Narrative of an Official Visit to Guatemala from Mexico/Chapter 10
Interview with the President.—Members of Congress.—The Archbishop.—State of the Church.
The next morning, the 18th May, I called on Don Marcial Zebadua, who, I understood, was minister for foreign affairs: he has been nearly two years in this country, as minister from the republic. On calling upon him there, I found that he had shortly before resigned in favour of Don Jose de Sosa, to whom he introduced me. We, afterwards, all went together to the president. Whatever I might have anticipated in regard to the attention and favourable consideration of his Excellency, the manner in which he received me was far beyond my most sanguine expectations. My official character was not strictly defineable; I had no credentials; and, although a Commissioner of inquiry, I had not about me, like the other commissioners to Mexico, the ministerial appointment which they were, individually, to assume when the case required, to support me in my official pretensions: I had no other introduction to the president than that, which I had been able to obtain by my conduct at Mexico. I explained to his Excellency the object and motives of my journey, and the interest I had taken in the affairs of the Central Republic; the information respecting it, which I had, from time to time, transmitted to his Majesty's Government, and the gratification I should feel in being able to report favourably on the present state of its political regeneration. This candour was fully requited on the part of his Excellency. He told me that my zeal in the cause of their independence was as well known at Guatemala as at Mexico; that he had anticipated the probability of my commission for many months before it was made public in that capital; and, after many other observations of a kind and complimentary nature, observed that, in my future intercourses with him at Guatemala, I should consider him in a double capacity; as president of the republic, and, to use his own expression, "as Juan d'Arze, your friend." I was introduced, the same day, by Mr. Bayley, the agent of the house of Messrs. Barclay and Co., to the Marquess of Ayzenena and some other families of influence and distinction; and, on the following day, went down to the congress, which was sitting. The greater part of the members, were in succession, introduced to me, and Mr. Bayley, who had been a long resident here, had the goodness to point out those who were considered as the most enlightened and competent to afford me assistance in collecting the various points of information to which my official inquiries were directed. I could not help remarking the Englishman-like, well dressed, appearance which many of the members exhibited. One of them, a young man with a broad cloth pelisse particularly well furred and frogged, seemed much engaged in contemplating my habiliments: they were far from correct. I had on a blue frock dress coat, with canary silk linings, which, I need not add, is, by no means, a morning dress; but I happened to have no other, as all my baggage was swamped and spoilt in landing at Sonsonate. I was glad to escape from the scrutinizing gaze of this comptroller of Guatemalian costume.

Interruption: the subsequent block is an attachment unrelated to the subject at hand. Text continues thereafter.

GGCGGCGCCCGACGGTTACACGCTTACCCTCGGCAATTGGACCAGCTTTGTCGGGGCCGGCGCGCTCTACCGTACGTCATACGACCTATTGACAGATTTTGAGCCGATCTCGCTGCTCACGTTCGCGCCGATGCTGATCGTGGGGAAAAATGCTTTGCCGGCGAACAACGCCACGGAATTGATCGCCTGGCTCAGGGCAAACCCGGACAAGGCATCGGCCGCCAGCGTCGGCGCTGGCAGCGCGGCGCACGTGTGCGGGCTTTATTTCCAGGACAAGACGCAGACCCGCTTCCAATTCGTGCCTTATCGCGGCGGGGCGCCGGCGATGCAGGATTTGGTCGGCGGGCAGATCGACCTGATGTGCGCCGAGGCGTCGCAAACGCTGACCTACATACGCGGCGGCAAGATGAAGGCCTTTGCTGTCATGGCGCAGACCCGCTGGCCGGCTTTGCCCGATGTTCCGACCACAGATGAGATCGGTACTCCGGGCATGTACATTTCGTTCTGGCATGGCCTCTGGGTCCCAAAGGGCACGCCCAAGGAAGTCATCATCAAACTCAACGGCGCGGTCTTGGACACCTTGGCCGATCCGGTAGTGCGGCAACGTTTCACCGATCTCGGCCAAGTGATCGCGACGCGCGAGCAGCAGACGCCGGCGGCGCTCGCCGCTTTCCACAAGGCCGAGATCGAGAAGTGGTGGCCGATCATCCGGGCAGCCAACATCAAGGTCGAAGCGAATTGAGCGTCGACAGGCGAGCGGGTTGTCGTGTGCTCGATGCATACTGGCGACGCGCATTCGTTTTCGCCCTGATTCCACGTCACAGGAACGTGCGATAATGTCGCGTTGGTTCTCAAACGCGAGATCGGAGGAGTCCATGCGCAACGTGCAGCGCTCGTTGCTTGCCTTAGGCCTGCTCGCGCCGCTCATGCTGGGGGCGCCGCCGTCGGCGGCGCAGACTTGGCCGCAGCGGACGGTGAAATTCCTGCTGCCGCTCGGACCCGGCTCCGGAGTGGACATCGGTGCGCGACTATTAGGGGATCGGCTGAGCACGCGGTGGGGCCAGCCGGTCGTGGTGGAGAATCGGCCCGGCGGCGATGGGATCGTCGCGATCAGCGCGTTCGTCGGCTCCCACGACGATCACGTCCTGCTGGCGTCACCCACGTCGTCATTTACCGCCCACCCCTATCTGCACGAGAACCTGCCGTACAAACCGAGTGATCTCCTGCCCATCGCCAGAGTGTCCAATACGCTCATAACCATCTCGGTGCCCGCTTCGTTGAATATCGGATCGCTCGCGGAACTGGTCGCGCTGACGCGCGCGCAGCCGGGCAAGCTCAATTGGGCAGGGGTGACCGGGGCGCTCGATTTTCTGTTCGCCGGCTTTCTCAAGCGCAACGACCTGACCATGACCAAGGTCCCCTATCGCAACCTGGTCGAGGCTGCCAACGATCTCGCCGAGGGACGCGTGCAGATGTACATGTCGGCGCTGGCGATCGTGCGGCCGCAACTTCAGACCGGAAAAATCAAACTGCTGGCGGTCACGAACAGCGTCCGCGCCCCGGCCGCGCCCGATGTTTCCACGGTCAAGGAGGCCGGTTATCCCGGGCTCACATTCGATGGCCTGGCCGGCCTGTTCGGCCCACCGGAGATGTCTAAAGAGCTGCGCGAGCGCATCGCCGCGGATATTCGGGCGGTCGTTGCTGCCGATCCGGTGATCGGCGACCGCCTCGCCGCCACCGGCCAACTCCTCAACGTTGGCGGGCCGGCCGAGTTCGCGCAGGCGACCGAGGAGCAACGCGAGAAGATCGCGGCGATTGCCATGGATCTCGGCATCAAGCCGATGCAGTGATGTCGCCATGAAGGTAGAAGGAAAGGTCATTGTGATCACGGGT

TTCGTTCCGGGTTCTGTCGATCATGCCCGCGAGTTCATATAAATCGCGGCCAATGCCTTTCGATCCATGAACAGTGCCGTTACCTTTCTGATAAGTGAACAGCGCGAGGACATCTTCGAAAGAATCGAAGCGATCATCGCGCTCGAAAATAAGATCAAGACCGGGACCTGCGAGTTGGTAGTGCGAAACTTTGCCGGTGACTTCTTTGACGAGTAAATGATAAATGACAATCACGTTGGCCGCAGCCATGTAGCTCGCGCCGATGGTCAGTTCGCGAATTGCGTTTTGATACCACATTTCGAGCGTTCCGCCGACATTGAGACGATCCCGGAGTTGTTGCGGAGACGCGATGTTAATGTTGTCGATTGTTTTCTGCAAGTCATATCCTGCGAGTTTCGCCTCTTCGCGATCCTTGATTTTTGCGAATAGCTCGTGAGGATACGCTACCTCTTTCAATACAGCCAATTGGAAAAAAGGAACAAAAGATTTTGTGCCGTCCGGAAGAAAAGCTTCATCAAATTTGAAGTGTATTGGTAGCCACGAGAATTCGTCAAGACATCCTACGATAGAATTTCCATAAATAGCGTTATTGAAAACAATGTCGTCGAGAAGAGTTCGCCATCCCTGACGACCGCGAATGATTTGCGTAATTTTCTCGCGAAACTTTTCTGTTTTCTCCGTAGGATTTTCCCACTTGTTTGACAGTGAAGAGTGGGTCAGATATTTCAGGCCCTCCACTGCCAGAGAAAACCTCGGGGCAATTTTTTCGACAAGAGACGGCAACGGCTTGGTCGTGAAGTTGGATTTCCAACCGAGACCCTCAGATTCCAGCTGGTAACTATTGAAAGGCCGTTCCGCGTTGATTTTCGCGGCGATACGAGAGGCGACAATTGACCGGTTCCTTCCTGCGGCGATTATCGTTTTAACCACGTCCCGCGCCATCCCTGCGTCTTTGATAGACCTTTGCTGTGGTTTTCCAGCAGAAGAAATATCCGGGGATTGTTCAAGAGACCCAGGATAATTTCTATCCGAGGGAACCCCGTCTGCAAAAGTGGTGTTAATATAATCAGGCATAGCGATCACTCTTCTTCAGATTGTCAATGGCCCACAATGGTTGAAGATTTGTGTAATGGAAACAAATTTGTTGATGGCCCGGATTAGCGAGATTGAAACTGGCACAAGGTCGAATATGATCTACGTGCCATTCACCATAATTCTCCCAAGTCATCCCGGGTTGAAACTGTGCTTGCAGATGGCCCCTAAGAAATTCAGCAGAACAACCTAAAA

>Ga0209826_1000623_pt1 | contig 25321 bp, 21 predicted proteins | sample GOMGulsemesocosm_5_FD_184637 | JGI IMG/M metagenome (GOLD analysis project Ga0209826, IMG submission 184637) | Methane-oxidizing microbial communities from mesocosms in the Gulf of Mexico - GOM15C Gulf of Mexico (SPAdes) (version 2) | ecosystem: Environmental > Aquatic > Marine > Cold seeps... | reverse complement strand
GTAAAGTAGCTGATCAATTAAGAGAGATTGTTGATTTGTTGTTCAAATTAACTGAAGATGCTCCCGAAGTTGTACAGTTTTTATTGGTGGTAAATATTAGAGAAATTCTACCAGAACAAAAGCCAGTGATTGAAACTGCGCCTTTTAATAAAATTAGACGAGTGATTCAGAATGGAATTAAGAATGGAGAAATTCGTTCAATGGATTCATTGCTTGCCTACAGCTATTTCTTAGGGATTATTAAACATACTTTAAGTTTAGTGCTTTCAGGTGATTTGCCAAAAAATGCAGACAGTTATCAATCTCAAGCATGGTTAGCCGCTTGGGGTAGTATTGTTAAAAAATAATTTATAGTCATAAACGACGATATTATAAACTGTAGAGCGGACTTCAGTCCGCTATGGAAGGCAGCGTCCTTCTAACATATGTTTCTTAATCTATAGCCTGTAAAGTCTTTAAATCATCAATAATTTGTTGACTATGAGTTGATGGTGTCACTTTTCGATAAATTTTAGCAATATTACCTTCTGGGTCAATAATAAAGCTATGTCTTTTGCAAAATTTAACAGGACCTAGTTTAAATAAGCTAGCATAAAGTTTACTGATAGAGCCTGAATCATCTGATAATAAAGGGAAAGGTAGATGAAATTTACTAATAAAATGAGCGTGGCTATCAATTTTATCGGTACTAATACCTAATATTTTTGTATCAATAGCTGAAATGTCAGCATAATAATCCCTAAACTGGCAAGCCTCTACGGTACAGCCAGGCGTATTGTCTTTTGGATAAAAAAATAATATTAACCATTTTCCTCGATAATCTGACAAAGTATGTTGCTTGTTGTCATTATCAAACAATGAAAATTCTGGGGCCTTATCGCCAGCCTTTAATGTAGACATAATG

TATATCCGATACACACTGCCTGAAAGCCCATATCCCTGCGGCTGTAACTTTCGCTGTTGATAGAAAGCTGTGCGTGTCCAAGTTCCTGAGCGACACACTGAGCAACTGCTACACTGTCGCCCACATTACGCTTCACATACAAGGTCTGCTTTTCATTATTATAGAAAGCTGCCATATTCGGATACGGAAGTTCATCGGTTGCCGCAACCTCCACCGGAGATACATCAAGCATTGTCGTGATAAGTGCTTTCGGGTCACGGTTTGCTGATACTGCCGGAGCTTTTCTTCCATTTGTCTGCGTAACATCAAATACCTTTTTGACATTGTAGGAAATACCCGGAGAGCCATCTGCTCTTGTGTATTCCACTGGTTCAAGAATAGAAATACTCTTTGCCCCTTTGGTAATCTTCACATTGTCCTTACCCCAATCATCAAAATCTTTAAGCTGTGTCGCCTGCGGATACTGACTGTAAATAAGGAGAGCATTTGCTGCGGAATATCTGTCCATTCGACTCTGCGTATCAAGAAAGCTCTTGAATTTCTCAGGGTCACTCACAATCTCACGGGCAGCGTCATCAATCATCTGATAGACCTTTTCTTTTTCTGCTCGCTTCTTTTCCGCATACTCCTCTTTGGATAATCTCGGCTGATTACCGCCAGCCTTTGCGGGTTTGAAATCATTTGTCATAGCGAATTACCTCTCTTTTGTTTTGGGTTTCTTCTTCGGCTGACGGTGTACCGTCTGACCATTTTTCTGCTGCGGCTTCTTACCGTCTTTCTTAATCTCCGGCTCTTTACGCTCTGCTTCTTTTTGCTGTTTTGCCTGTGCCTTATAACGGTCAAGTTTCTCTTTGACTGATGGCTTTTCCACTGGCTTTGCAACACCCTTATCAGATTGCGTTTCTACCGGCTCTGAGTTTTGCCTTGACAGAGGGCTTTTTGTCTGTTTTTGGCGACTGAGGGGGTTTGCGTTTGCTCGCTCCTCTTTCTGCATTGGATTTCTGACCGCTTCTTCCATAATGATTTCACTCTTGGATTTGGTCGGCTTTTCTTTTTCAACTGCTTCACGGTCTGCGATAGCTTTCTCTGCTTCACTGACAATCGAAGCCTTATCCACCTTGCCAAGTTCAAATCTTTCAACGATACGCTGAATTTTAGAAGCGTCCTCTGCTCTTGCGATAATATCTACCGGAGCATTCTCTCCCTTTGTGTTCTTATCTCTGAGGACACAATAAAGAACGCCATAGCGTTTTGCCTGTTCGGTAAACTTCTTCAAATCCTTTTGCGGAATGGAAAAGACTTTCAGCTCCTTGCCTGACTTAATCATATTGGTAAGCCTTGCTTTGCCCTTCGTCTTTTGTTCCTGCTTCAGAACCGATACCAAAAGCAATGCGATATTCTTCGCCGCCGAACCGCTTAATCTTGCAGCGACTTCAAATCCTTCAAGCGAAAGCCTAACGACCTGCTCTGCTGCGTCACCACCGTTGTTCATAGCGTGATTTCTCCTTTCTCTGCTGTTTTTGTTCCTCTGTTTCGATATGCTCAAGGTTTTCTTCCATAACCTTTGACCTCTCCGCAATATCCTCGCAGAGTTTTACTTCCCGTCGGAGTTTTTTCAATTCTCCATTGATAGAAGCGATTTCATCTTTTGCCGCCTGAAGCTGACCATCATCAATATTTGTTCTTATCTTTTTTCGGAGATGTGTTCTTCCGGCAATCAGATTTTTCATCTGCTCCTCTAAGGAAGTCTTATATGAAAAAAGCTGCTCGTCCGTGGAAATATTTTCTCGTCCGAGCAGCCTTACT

In returning, I looked in at the Aduana, or Custom-house, to inquire about my baggage, when Don Nicholas Rivera, the administrator, informed me that a free permit had been already sent down to the office from the minister of Relations. The house itself is a large square building with cellars abutting from the inner sides, for the deposit of goods and merchandize. The courtyard was occupied with bales of cochineal, indigo, hides, and other articles of traffic: there was an apparent health and activity in the trade of this little republic, which filled the mind with pleasing anticipations of its increase, or, as the French would say, its future destiny. The long room, if I may so call it, was occupied only by six clerks, but they were "all actively employed", (as the British Boards of Commissioners in their returns to the Treasury would say,) and there might have been as many more engaged in other parts of the establishment.